Today’s plumbers typically use PEX (crosslinked polyethylene) piping as the water supply lines. This durable plastic is safe, simple for even inexperienced DIYers to cut and connect, and more affordable compared to copper options.
Copper pipes, on the other hand, are more costly and must be soldered together prior to installation. While these durable and long-term pipes offer great durability and longevity, they may not always be appropriate for every project.
PEX pipes have long been preferred by plumbers for their resistance to freezing damage, pitting corrosion and scale build-up – not to mention its relatively inexpensive installation costs and fast setup time compared to copper or CPVC alternatives. PEX uses compression fittings instead of glue for connecting pipes together – saving both time and effort during assembly and connection time by up to half! Plus their flexible connections minimize connections by half further cutting installation times down.
PEX pipes are not only more cost-effective and non-toxic, they’re also eco-friendlier compared to metal ones as their production requires less energy consumption.
However, it has some drawbacks. Rodents enjoy nibbling away at it so you will need to watch for signs of rodent activity (droppings or chewed wood or paper). Furthermore, its degrading in sunlight quickly, so outdoor display cannot remain intact for too long; you can extend its lifespan by coating with latex paint but professional installation should still be contacted for this task.
Copper plumbing systems have become increasingly popular due to its durability and long lifespan, as it withstands heat better and resists corrosion more effectively than plastic alternatives. Furthermore, copper does not emit toxic fumes during firefighting operations and should therefore remain safe for human contact.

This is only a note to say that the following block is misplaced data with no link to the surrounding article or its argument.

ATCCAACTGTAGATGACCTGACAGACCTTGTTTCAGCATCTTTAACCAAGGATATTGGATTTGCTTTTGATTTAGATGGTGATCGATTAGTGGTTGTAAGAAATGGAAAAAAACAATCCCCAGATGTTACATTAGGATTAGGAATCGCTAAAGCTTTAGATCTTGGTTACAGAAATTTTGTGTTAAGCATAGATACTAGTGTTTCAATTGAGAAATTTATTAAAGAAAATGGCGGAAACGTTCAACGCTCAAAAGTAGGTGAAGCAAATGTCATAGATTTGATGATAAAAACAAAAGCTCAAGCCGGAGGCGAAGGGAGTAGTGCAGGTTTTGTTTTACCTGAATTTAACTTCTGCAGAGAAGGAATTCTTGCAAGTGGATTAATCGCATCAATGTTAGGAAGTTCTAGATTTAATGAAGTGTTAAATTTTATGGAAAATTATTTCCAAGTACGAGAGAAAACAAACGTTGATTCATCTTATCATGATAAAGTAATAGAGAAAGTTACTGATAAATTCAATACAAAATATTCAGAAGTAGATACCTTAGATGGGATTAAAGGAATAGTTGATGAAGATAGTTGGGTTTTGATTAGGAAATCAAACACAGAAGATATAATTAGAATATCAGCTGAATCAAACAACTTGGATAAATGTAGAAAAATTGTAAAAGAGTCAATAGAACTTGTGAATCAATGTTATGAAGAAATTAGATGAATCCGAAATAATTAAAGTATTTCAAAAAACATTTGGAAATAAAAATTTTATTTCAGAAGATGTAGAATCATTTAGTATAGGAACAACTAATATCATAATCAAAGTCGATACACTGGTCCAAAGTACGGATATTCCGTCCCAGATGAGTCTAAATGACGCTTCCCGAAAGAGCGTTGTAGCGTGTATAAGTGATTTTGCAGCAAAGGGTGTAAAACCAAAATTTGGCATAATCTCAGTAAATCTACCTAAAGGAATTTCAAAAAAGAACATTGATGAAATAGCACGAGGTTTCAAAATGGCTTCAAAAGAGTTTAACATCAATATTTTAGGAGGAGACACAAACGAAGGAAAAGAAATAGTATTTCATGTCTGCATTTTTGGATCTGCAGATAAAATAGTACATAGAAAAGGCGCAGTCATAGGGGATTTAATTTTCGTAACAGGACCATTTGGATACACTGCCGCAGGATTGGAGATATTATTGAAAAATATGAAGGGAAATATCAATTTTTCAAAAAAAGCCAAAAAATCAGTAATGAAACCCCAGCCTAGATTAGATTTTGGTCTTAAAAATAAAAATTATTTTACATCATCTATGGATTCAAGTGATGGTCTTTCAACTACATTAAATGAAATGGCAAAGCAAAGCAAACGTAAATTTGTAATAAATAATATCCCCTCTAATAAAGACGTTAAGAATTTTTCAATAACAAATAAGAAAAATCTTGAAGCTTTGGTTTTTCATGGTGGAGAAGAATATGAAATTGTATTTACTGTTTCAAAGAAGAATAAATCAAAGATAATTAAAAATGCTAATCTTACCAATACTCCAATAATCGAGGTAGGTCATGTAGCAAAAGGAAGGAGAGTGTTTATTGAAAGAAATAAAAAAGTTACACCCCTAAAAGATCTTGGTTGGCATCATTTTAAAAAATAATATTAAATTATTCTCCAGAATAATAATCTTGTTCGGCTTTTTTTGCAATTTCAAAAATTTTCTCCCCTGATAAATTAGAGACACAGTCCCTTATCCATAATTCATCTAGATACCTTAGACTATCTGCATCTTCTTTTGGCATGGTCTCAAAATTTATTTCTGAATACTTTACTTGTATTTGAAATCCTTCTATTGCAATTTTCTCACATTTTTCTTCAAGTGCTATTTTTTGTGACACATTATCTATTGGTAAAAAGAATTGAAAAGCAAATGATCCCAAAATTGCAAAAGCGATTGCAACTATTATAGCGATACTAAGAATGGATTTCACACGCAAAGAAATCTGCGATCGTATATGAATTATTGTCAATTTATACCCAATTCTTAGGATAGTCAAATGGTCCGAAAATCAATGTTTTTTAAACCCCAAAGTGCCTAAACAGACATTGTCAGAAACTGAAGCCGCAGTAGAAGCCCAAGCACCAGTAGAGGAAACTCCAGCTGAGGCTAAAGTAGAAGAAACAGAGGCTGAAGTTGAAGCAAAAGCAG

Though still used widely in new construction projects, copper pipes have increasingly been eclipsed by flexible polyethylene (PEX) pipes due to their numerous benefits at close to half the cost of traditional copper.
Type K copper pipes feature the thickest walls among common types and are distinguished by green markings, typically reserved for underground installations and other locations where strong, durable material is required. Type L copper has thinner walls with blue markings; typically used to repair interior branch water supply lines but may also be suitable for natural gas or HVAC use.
Polybutylene (PB) pipes were popular from 1978-1995 due to being cost-effective, straightforward to install and tolerant of expansion and contraction. Production ceased abruptly due to numerous reports of these piping systems leaking and causing water damage in homes.
Leaks in plastic-bounded pipes (PB pipes) can lead to numerous issues, including increased utility bills and mold growth in crawl spaces or walls; reduced water pressure; or even more serious damages that will require costly repairs as well as decrease in value of your home.
If your house contains old poly pipes, consider replacing them. A new plumbing system will increase its value while giving you peace of mind knowing that everything is safe and in working condition.
As with many decisions in life–red or blue paint, scrambled or fried eggs–there must also be one made when selecting plumbing pipes for your home. Although it might seem minor, pipe material has an impactful long-term effect on its use and lifespan.
Plumbers frequently choose ABS as an economical and durable piping material for drain, waste and vent piping systems, however this material cannot withstand direct sunlight conditions underground or places exposed directly.
ABS pipes are less flexible than PVC ones, making them harder to use and contain BPA which may not be ideal for drinking water lines. While local regulations don’t dictate which pipe to use for jobs, plumbers may still select their preferred pipes based on aesthetic and cost considerations alone – for instance PVC is better at handling cold temperatures and is quieter during water flow through it compared to ABS.